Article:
Asking yourself if the dental practice you own is prepared to take on a new associate is an extremely difficult question to answer. Every practice is unique. Each has its own growth goals and strategic plan for success. Plus, it’s human nature to believe that our organization is ready to grow and develop into a bigger, better practice. But without being blunt, honest and critically objective in your analysis of your practice, you may be lying to yourself about now being the right time to take on an associate. And then there are the associates themselves. Unless your practice is in Beverly Hills or Denver, candidates may not immediately recognize your growth potential. And if you do land a young professional, it may take some time and coaching before an inexperienced dental associate is able to generate growth.
The key here is to remember that every dental practice is unique. There is no “one size fits all” solution. Instead, you need a considerable amount of quantitative and qualitative data to support any decision you make about the future of your practice.
SWOT (Strengths • Weaknesses • Opportunities • Threats)
Conducting a thorough SWOT analysis of your practice in relation to the proposed growth is highly recommended.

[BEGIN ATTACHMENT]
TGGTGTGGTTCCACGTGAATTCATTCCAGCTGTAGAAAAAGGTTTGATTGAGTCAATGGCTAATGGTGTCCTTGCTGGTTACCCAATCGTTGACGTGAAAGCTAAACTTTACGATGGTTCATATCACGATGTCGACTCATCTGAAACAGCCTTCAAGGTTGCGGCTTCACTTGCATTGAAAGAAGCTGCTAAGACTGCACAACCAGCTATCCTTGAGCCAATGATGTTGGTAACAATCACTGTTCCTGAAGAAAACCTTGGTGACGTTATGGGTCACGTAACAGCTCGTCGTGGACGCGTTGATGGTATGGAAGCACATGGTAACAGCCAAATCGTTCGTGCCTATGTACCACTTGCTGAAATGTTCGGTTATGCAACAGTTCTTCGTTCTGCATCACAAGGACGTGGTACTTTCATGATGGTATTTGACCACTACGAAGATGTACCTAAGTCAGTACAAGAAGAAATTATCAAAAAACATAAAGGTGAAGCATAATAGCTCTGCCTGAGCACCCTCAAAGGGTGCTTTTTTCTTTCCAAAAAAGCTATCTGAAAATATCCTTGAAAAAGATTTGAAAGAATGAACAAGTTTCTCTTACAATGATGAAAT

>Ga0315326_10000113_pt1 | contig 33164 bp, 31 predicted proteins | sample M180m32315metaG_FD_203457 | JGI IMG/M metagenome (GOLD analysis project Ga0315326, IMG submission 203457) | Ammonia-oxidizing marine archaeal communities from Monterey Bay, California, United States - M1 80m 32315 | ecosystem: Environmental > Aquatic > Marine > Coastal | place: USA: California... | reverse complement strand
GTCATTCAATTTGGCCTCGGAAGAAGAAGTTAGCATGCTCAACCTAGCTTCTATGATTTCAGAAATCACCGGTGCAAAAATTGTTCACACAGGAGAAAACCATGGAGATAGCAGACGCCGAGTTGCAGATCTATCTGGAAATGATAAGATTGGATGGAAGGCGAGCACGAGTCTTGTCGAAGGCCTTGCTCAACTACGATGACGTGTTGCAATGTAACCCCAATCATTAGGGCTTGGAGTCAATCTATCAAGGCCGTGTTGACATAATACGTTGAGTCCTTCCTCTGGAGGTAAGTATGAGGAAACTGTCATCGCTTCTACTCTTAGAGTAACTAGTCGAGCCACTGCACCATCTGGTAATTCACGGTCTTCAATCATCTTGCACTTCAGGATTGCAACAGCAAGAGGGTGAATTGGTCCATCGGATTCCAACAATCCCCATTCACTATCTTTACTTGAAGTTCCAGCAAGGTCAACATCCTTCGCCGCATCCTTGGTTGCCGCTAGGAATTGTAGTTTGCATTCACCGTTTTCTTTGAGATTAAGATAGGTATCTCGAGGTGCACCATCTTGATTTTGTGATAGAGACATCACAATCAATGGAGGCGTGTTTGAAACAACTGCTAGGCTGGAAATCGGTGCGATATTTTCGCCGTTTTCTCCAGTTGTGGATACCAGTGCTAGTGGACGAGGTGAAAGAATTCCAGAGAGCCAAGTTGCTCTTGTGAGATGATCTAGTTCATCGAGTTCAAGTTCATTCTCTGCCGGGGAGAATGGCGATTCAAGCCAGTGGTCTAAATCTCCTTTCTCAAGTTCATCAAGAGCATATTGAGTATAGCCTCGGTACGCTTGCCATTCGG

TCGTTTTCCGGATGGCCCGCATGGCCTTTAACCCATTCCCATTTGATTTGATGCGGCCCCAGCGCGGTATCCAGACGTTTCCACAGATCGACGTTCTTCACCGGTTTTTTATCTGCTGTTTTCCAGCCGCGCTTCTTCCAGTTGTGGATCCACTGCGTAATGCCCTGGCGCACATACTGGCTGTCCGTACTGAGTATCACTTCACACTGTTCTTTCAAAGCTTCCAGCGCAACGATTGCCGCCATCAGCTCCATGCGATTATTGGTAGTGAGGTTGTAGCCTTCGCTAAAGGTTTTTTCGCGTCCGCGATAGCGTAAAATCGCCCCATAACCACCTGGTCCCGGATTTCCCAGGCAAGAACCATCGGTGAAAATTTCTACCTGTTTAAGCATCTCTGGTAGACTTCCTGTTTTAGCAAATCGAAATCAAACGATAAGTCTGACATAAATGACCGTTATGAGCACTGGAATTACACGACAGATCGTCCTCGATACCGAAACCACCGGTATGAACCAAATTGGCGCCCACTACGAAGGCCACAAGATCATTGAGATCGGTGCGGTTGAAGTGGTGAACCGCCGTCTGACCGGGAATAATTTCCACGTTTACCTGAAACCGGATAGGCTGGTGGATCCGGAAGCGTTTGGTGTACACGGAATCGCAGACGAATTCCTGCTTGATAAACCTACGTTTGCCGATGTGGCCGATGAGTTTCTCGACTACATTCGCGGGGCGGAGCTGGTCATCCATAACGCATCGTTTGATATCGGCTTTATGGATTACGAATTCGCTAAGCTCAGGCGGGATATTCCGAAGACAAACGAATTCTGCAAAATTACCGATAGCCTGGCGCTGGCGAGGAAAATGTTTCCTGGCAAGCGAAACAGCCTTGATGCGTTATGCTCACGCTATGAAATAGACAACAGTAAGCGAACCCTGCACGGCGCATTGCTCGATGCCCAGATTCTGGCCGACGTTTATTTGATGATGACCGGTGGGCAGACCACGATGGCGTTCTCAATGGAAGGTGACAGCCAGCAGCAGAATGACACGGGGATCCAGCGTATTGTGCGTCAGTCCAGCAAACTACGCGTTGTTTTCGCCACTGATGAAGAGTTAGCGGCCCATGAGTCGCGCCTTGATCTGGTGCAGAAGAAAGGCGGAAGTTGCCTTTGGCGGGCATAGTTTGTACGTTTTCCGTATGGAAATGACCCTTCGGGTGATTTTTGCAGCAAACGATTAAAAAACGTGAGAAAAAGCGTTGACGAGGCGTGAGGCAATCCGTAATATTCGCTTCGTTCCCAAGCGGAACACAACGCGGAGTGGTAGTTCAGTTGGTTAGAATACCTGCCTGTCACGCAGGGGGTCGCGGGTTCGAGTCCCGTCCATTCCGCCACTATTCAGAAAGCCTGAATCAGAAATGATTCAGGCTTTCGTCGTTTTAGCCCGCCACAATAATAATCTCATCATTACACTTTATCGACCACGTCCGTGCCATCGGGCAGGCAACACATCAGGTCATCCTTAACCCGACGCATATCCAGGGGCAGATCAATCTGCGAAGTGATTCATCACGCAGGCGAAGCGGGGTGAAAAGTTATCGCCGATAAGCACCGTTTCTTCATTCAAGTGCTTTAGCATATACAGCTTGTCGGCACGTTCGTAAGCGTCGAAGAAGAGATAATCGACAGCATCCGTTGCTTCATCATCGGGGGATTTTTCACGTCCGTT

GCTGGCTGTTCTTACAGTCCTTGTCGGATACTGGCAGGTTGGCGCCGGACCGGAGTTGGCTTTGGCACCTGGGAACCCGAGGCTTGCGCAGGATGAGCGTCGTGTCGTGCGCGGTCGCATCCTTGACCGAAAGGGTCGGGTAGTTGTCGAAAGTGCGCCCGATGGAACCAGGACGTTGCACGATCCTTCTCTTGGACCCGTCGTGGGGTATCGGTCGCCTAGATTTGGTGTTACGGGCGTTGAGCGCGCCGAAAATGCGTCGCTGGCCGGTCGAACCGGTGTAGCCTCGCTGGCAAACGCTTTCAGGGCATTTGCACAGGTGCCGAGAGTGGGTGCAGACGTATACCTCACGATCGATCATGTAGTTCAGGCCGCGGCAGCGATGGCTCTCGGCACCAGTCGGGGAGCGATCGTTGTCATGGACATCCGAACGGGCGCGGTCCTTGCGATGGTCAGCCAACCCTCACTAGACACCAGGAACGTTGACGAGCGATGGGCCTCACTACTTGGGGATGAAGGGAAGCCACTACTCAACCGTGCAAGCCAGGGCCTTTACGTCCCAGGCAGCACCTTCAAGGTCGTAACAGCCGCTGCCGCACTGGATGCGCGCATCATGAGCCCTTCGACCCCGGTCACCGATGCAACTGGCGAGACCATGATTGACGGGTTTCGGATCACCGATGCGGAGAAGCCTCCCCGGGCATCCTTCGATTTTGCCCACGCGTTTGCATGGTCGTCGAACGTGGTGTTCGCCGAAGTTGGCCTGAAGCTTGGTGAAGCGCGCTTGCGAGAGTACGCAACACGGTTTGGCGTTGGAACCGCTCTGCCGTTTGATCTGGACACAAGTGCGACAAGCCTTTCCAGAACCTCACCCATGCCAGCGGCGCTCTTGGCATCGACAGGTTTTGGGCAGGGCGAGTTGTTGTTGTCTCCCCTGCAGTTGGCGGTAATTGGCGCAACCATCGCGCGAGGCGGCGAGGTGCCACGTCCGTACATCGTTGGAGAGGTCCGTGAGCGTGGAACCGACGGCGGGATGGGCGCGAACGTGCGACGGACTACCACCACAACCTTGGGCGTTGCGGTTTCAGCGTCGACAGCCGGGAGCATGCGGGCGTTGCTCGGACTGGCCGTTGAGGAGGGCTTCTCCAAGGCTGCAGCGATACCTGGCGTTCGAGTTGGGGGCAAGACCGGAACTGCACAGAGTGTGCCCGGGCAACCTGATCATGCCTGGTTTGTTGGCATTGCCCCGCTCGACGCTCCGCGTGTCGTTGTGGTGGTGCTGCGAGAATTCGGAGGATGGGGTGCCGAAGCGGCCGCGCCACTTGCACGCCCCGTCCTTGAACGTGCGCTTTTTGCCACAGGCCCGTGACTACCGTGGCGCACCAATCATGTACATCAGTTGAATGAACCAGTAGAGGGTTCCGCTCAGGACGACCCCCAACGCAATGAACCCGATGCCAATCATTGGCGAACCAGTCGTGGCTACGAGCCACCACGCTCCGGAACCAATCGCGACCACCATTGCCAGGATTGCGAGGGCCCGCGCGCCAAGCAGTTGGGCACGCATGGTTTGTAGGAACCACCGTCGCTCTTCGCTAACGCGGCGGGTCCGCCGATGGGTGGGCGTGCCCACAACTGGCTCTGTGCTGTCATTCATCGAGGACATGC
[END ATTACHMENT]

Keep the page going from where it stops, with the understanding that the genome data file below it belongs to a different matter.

A SWOT analysis will help you identify your strengths, weaknesses, opportunities and threats. Be honest with yourself. Or better yet, have an independent third party help you evaluate the practice. A careful, thorough analysis can reveal patient trends, market indicators and barriers to success. Some of these might be overcome by bringing on an associate. Others will need to be taken care of before considering the addition of another dentist. But you won’t know any of this until you conduct the analysis.
Within the SWOT process, carefully review and scrutinize the practice’s financial situation. As you analyze, be sure to pull data from a sufficiently long timeline to average out spikes or dips in income or loss. The more data you have to work with, the clearer the picture will be regarding the trending financials of your practice. It sounds obvious, but adding an associate is typically not a great idea if the data reveals a downward trend.
Although the financials are a large consideration, don’t limit your SWOT analysis to only the business side of the practice. Make sure you evaluate the working conditions, team dynamics and staff morale. A focus on the workplace itself and the team already in place will help you properly evaluate the sustainability of adding an associate. An office can only perform as well as the team within, and anytime you consider throwing another personality into the mix, you should be aware of the potential positive and negative impacts that doing so may have on team dynamics.
The more honest you are with yourself throughout the analysis process, the better you will be at evaluating prospects and choosing the dental associate who will mesh well with the practice and will positively impact the business.
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